Meditation and breathing exercises
I work with the stressed and overworked, and over and over again I have found how breathing is the most important tool for calming the body and mind. It is a tool that is always with us, and its effects are immediate. In a few minutes you can feel the effect. Fortunately, there has been more talk about breathing and its effects in recent years, but its power is still surprising. The way we breathe is closely related to the functioning of the body - the heartbeat, the flow of oxygen and carbon dioxide, hormonal activity, and the mind. At its best, it can help the body balance e.g. stress hormones, and even nourishes our brains. No wonder breathing exercises have been found to have a variety of health effects. Breathing through the nose is essential in most exercises, and I want to encourage everyone to learn to breathe through their nose in everyday life.
Conscious breathing is also an exercise to stay in presence. Breathing makes it easy to regain attention and focus on the essentials - to this very moment. It helps to give a truthful perspective to the situation at hand. Especially when emotions take over, breathing anchors us in our own body, and slows down the (mental) pace. And the more you have practiced using this tool, the easier it will be to deploy even in situations where things feel challenging.
You can breathe in many different ways, and each way and style has its own impact on our well-being. Personally, I have focused on easing the long-term stress.
I hold a few breathing workshops every year in Soltorp, and you can find more information about them here. I also hold workshops for private groups, and more information about them can be found here. I can also tailor a breathing workshop to your needs.
Meditation is often thought of as mind control, but I personally think it is more like observing the mind, from a suitable distance. The mind generates new thoughts at such a rapid pace that not even our conscious mind can perceive them all. Therefore, it is important, at least when starting meditation, to allow the mind to continue talking, and to consciously distance one’s own being and feelings from all the stories your mind tells you. Many talk about the silencing the mind, but the mind is rarely completely silenced. If the mind of a novice meditator is silenced for a thousandth of a second, it is already a lottery win.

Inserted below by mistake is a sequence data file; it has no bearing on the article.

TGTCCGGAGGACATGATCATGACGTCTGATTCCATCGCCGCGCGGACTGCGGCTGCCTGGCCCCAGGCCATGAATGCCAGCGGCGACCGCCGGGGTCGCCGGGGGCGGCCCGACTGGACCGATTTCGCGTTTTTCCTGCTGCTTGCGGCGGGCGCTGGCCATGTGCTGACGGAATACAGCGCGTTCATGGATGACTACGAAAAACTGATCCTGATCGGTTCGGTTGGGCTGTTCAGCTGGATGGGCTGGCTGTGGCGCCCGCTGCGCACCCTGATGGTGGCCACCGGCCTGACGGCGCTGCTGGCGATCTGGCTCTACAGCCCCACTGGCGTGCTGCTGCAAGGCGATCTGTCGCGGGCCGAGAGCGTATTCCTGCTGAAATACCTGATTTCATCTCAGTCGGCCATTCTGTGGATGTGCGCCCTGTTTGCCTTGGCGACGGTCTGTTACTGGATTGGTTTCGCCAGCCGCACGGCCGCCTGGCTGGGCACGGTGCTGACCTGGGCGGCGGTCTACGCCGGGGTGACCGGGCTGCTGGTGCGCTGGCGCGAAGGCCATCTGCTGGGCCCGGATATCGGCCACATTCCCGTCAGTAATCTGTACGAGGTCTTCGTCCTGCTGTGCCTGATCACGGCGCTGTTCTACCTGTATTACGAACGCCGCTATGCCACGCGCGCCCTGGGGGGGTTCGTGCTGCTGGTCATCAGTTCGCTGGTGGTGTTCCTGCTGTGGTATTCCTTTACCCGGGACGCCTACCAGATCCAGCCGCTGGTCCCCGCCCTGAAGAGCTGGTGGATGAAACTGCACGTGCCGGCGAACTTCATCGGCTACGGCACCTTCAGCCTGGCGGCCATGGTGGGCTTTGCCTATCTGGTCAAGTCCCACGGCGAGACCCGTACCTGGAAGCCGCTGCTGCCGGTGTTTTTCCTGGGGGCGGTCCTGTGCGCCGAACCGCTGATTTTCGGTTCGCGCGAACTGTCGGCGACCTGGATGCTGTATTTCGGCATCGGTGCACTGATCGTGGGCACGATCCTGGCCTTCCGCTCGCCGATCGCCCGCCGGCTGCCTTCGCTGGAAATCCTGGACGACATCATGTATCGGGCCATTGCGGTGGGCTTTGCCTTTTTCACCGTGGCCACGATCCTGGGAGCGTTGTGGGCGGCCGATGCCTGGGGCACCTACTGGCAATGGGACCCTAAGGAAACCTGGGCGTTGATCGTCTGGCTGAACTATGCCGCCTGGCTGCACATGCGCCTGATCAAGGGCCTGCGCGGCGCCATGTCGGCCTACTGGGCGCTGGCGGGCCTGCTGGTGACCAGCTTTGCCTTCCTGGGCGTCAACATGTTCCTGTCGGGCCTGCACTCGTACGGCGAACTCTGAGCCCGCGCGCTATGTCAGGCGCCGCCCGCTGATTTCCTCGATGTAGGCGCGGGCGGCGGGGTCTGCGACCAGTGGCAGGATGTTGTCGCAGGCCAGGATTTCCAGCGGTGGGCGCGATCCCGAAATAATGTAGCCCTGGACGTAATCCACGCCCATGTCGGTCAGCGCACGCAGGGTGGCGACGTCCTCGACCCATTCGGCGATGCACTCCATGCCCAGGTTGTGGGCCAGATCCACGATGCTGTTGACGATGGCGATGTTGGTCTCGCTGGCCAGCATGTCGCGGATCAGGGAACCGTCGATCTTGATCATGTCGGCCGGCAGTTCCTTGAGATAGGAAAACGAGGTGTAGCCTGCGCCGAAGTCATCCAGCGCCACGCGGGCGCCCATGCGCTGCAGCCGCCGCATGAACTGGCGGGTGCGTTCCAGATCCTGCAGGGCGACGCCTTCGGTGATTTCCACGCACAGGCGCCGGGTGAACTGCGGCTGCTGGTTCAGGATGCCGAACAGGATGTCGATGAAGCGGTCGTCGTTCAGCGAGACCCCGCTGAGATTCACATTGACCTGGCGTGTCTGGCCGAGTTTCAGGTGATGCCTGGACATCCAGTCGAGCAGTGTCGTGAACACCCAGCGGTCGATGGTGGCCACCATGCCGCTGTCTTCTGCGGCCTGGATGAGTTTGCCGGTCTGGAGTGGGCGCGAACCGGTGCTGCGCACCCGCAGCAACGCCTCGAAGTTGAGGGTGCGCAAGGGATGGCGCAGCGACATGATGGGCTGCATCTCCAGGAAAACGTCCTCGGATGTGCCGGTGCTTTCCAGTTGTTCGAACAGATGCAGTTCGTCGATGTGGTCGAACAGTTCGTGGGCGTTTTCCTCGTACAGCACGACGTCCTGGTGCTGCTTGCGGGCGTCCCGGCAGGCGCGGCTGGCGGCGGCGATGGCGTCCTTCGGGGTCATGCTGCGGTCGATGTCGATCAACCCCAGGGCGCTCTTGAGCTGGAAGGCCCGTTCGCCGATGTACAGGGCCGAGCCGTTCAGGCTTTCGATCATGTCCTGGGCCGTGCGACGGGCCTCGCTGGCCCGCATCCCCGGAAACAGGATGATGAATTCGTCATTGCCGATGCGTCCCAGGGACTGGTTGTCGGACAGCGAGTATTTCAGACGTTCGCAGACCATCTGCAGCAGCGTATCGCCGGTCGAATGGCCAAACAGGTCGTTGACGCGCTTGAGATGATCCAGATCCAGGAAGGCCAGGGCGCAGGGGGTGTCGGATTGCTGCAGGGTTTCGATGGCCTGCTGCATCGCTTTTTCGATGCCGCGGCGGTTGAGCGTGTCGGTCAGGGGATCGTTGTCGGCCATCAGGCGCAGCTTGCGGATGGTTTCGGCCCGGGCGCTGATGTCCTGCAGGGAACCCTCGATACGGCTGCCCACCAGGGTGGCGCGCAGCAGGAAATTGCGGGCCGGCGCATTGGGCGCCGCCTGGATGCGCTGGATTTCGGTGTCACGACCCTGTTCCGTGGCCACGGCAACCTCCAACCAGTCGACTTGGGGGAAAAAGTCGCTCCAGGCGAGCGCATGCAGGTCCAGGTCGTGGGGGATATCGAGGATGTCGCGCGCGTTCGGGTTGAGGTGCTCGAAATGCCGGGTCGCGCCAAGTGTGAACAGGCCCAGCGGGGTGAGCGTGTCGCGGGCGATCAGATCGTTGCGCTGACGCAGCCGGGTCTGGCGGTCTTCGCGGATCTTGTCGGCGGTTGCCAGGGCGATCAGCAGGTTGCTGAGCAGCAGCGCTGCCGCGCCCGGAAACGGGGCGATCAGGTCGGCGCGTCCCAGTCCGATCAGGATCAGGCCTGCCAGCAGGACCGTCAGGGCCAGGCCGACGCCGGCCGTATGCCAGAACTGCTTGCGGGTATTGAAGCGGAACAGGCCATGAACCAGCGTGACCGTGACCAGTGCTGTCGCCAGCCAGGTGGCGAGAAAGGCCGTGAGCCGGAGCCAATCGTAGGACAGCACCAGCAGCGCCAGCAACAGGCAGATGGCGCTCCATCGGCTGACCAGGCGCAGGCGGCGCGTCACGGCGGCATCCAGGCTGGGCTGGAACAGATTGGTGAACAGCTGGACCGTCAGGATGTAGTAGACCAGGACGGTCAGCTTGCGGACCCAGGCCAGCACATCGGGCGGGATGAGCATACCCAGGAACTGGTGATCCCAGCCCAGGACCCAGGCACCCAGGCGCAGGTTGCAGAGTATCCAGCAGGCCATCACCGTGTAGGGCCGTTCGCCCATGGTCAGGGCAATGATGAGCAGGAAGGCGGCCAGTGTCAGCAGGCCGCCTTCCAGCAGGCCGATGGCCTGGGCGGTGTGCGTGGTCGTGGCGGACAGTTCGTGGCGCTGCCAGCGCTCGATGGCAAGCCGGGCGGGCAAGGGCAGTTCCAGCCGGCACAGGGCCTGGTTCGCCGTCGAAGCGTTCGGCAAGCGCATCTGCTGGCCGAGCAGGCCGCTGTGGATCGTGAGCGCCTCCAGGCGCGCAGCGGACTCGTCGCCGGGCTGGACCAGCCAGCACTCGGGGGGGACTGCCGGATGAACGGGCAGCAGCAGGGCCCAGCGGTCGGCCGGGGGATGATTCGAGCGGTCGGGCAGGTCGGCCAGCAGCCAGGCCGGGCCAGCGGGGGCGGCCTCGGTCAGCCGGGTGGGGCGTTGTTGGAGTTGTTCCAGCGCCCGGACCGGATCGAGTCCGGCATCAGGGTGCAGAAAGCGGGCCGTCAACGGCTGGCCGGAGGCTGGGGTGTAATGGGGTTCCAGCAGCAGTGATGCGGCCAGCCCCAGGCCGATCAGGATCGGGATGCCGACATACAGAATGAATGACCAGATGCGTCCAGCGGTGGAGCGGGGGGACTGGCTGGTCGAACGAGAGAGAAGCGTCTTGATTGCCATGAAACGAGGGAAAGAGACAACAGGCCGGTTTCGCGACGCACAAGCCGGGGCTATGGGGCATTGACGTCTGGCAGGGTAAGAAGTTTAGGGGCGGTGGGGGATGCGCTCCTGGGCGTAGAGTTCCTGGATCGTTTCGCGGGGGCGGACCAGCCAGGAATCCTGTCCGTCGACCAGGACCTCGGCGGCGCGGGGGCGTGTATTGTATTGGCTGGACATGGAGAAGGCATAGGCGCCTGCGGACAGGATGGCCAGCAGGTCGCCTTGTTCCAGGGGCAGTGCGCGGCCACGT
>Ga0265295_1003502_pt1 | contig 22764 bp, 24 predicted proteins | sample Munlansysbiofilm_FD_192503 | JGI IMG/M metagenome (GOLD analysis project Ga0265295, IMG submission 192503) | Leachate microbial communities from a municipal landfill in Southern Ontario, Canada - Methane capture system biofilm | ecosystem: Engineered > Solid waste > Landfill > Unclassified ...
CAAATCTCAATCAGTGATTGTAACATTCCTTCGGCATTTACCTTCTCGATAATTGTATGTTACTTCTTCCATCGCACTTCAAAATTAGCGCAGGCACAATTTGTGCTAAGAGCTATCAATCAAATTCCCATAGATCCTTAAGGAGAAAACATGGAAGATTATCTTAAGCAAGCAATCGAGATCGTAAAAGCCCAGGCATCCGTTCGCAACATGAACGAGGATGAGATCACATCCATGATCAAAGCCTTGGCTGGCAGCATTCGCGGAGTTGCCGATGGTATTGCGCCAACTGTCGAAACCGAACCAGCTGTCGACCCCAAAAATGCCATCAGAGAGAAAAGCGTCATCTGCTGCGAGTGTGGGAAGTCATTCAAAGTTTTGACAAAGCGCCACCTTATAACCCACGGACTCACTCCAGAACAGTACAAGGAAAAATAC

There are many ways to meditate, but for many of us who have been meditating for longer, it may take longer to calm down and calm down for a moment. Inevitably, the conscious mind begins to go through the events of the day and the to-do list, when the body finally calms down and stops. Keeping the focus sometimes seems almost impossible. Because of this, I prefer to guide beginners with meditations that give the mind something to do, preferably more than one thing. It can be breathing observation, looking at a specific object or object, body movement or position, reciting a mantra - or a combination of all of these. Most important, and at the same time most difficult, is being merciful for oneself. If you’ve heard someone already on their second meditation experiencing something wonderful, a deep connection to themselves or their environment, I can assure you that you’re not weird or anomalous if it didn’t happen to you. Rather, you belong to the majority, to whom meditation deepens gradually. The process sometimes seems frustratingly slow, but I promise, it’s worth it all.
I occasionally lead guided meditation groups, and more information about them can be found here.
An easy way to try meditation and breathing exercises is to attend a Kundalini Yoga class, for example.